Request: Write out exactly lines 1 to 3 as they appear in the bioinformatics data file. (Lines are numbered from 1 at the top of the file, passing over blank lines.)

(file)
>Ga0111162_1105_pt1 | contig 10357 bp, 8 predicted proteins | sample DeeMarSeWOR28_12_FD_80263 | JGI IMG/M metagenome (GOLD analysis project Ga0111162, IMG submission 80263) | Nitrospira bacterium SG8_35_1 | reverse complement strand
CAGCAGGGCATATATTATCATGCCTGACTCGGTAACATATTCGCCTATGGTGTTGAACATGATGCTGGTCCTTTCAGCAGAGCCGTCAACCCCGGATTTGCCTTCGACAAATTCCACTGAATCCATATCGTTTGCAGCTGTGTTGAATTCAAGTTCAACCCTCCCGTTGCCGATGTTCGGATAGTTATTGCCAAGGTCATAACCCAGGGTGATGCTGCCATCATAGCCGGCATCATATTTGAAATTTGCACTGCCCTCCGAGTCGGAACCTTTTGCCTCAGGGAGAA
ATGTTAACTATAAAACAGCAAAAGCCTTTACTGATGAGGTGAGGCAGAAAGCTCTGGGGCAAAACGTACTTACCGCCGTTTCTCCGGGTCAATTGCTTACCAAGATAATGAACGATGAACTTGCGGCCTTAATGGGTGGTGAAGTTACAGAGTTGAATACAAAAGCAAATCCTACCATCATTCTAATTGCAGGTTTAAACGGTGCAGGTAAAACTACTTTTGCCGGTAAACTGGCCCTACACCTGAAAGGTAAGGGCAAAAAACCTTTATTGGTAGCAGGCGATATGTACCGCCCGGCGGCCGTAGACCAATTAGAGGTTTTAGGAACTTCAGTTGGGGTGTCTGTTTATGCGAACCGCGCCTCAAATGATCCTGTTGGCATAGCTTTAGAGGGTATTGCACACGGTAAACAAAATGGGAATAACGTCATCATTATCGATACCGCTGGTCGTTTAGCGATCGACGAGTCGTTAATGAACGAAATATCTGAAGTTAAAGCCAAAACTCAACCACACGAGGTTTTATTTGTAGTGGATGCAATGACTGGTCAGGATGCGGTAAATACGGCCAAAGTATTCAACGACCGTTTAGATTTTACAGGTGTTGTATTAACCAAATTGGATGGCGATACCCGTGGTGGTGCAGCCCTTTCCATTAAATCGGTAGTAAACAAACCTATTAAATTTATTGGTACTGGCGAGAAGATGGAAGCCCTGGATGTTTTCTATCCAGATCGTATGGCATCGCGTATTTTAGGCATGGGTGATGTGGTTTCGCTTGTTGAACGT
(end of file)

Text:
>Ga0111162_1105_pt1 | contig 10357 bp, 8 predicted proteins | sample DeeMarSeWOR28_12_FD_80263 | JGI IMG/M metagenome (GOLD analysis project Ga0111162, IMG submission 80263) | Nitrospira bacterium SG8_35_1 | reverse complement strand
CAGCAGGGCATATATTATCATGCCTGACTCGGTAACATATTCGCCTATGGTGTTGAACATGATGCTGGTCCTTTCAGCAGAGCCGTCAACCCCGGATTTGCCTTCGACAAATTCCACTGAATCCATATCGTTTGCAGCTGTGTTGAATTCAAGTTCAACCCTCCCGTTGCCGATGTTCGGATAGTTATTGCCAAGGTCATAACCCAGGGTGATGCTGCCATCATAGCCGGCATCATATTTGAAATTTGCACTGCCCTCCGAGTCGGAACCTTTTGCCTCAGGGAGAA
ATGTTAACTATAAAACAGCAAAAGCCTTTACTGATGAGGTGAGGCAGAAAGCTCTGGGGCAAAACGTACTTACCGCCGTTTCTCCGGGTCAATTGCTTACCAAGATAATGAACGATGAACTTGCGGCCTTAATGGGTGGTGAAGTTACAGAGTTGAATACAAAAGCAAATCCTACCATCATTCTAATTGCAGGTTTAAACGGTGCAGGTAAAACTACTTTTGCCGGTAAACTGGCCCTACACCTGAAAGGTAAGGGCAAAAAACCTTTATTGGTAGCAGGCGATATGTACCGCCCGGCGGCCGTAGACCAATTAGAGGTTTTAGGAACTTCAGTTGGGGTGTCTGTTTATGCGAACCGCGCCTCAAATGATCCTGTTGGCATAGCTTTAGAGGGTATTGCACACGGTAAACAAAATGGGAATAACGTCATCATTATCGATACCGCTGGTCGTTTAGCGATCGACGAGTCGTTAATGAACGAAATATCTGAAGTTAAAGCCAAAACTCAACCACACGAGGTTTTATTTGTAGTGGATGCAATGACTGGTCAGGATGCGGTAAATACGGCCAAAGTATTCAACGACCGTTTAGATTTTACAGGTGTTGTATTAACCAAATTGGATGGCGATACCCGTGGTGGTGCAGCCCTTTCCATTAAATCGGTAGTAAACAAACCTATTAAATTTATTGGTACTGGCGAGAAGATGGAAGCCCTGGATGTTTTCTATCCAGATCGTATGGCATCGCGTATTTTAGGCATGGGTGATGTGGTTTCGCTTGTTGAACGT